Growing up one of my very favorite books was The Hundred Dresses by Eleanor Estes. I read it over and over, and still read it every once in a while. When I was about 12 my dad gave me a fashion designer drawing kit. It had templates to use, and ideas to trace, and stickers to put on your finished creations. The ideas are all fabulously mid ninties. And I am sure I still have the complete sheet of stickers, I never used even one of them. Over the years I have drawn hundreds and hundreds of dresses. In highschool I did a history of fashion project and drew period clothing from every era of America’s history. Which, you know, compared to other countries isn’t too long, but it was about 25 colored drawings. I still have them in a file folder somewhere.
I carry a notebook with me wherever I go and I am constantly sketching other people’s clothing or purses. One of my favorite few pages of sketches is from a week I spent in Prague by myself almost 8 years ago. I love those drawings. I sketch people at church too… it’s one of my very favorite places to check out dresses and shoes and coats! There are so many people from such varied backgrounds and ages each with a different style that I always come home with 10 or 12 new sketches and ideas. (I’m a good multi tasker so I can draw and listen at the same time. Or something.) I also keep a notebook next to the couch so I can sketch dress ideas that I see in commercials, or TV shows, or movies. I started watching Mad Men this year and though I hate the story and despise the characters, I am in love with the costumes. The combo of the big 50s skirts and the sleek 60’s styles are my very favorite. Sigh. So pretty. And then every couple of weeks when I have a few hours to myself I’ll go through my sketches and clean them up and a new idea to the “clean sheets.” Which are… well, just like they sound (on the right above). And I have stacks of them. A few have made it into my art journal too (above left). But most of them are tucked away waiting for me find the time to take pattern drafting classes at my local state college and learn how to sew for reals. Instead of my standard fly by the seat of my pants, or skirt. Anyway that very long backstory is leading up to this. For my birthday in February Scott gave me a new book.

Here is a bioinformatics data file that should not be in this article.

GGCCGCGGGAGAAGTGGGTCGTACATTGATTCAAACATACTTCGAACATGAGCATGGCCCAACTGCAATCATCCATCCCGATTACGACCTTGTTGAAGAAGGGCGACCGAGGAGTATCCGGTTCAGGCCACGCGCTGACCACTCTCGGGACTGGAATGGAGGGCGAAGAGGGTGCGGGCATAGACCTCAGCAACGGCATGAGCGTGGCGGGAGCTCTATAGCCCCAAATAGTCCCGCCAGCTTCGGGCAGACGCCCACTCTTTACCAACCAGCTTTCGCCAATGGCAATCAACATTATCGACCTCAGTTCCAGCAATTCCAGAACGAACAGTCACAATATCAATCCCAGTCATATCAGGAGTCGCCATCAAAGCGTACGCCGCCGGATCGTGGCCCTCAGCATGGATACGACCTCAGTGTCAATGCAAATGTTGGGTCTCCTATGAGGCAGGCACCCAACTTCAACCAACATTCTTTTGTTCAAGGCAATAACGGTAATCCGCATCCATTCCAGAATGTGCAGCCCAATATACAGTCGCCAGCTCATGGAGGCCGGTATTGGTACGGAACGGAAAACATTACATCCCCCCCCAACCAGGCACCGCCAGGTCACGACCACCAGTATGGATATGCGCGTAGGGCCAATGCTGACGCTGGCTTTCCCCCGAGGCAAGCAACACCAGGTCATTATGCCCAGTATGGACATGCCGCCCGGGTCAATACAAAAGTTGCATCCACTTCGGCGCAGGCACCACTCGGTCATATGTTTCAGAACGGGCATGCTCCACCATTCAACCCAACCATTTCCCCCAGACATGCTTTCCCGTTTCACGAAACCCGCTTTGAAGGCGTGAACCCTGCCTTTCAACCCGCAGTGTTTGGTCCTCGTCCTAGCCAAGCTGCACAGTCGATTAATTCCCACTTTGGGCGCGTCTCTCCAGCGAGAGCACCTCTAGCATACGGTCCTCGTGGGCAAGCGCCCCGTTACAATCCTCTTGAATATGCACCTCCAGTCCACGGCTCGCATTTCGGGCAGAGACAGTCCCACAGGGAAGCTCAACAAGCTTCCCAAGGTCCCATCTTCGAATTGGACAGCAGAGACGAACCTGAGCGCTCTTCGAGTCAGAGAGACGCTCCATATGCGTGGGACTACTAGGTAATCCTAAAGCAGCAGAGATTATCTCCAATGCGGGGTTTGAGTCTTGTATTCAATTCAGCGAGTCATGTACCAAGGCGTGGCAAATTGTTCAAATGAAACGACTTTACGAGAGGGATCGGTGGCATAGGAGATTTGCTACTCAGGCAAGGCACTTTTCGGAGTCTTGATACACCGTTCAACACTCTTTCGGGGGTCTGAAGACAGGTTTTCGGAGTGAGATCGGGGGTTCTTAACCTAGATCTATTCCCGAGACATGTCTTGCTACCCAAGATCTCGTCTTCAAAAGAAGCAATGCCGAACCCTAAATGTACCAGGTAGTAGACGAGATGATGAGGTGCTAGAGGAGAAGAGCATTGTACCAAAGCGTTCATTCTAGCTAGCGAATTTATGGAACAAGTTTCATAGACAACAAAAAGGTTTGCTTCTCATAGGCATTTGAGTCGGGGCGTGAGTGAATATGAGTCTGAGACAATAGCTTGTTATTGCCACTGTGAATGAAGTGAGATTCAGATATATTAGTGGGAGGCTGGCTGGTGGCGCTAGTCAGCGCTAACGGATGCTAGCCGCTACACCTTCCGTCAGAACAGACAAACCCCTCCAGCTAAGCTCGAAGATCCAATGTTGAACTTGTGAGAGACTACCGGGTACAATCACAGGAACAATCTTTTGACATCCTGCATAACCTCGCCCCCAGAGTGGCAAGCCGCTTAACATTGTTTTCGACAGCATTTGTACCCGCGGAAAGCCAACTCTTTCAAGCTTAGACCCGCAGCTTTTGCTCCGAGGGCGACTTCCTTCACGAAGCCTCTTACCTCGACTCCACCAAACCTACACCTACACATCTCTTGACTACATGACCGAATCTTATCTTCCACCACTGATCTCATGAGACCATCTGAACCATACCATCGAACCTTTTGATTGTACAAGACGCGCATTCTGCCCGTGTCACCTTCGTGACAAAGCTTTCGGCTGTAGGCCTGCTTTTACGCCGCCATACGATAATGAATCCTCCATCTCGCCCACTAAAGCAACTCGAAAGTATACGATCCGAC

It’s another 100 Dresses. And it is fantastic. I have loved flipping through it and soaking up all the beautiful pictures inside. All the dresses inside are from the Costume Institute at the Metropolitan Museum of Art. And they are amazing. Each dress has a short paragraph with information about the designer and the era, but the photos are the main stars. Here are a few of my very favorites. The black long sleeved number in the middle was Yves Saint Laurent’s very first design after he was hired by Christian Dior just a few months out of design school. These dresses make me wish I had more black tie balls to attend. Or more time to sketch, which is probably a little more realistic.
The only thing I didn’t particularly like about this book is that from the last 27 dresses are all from 1980 until now. And most of them are pretty “out there” space cadet super weird dresses. Actually of the 27 only 4 or 5 of them had ANY redeeming characteristics. And only one made it to the top 10 (the pink one on the cover, designed by Vivienne Westwood in 2005). I’m not sure what that says about current fashion/the curator of the book/my definite penchant for vintage style. But I kind of wished that there had been fewer of those crazy 80s and 90s dresses and more 1940s ball gowns and more Mad Men. But that’s just me.
Designer Credits from the book. Top row: left: Jacques Fath, 1947, center: Yves Saint Laurent for Dior, 1958, right: Christian Dior, 1953. Middle row left: Madeleine Vionnet, French, 1938, center: Christian Dior with Yves Saint Laurent, 1955, right: probably European, 1798. Bottom row left: Liberty of London (founded in 1875), early 1880s,center: Andre Coirreges 1965, right: Cristobal Balenciaga, early 1960s.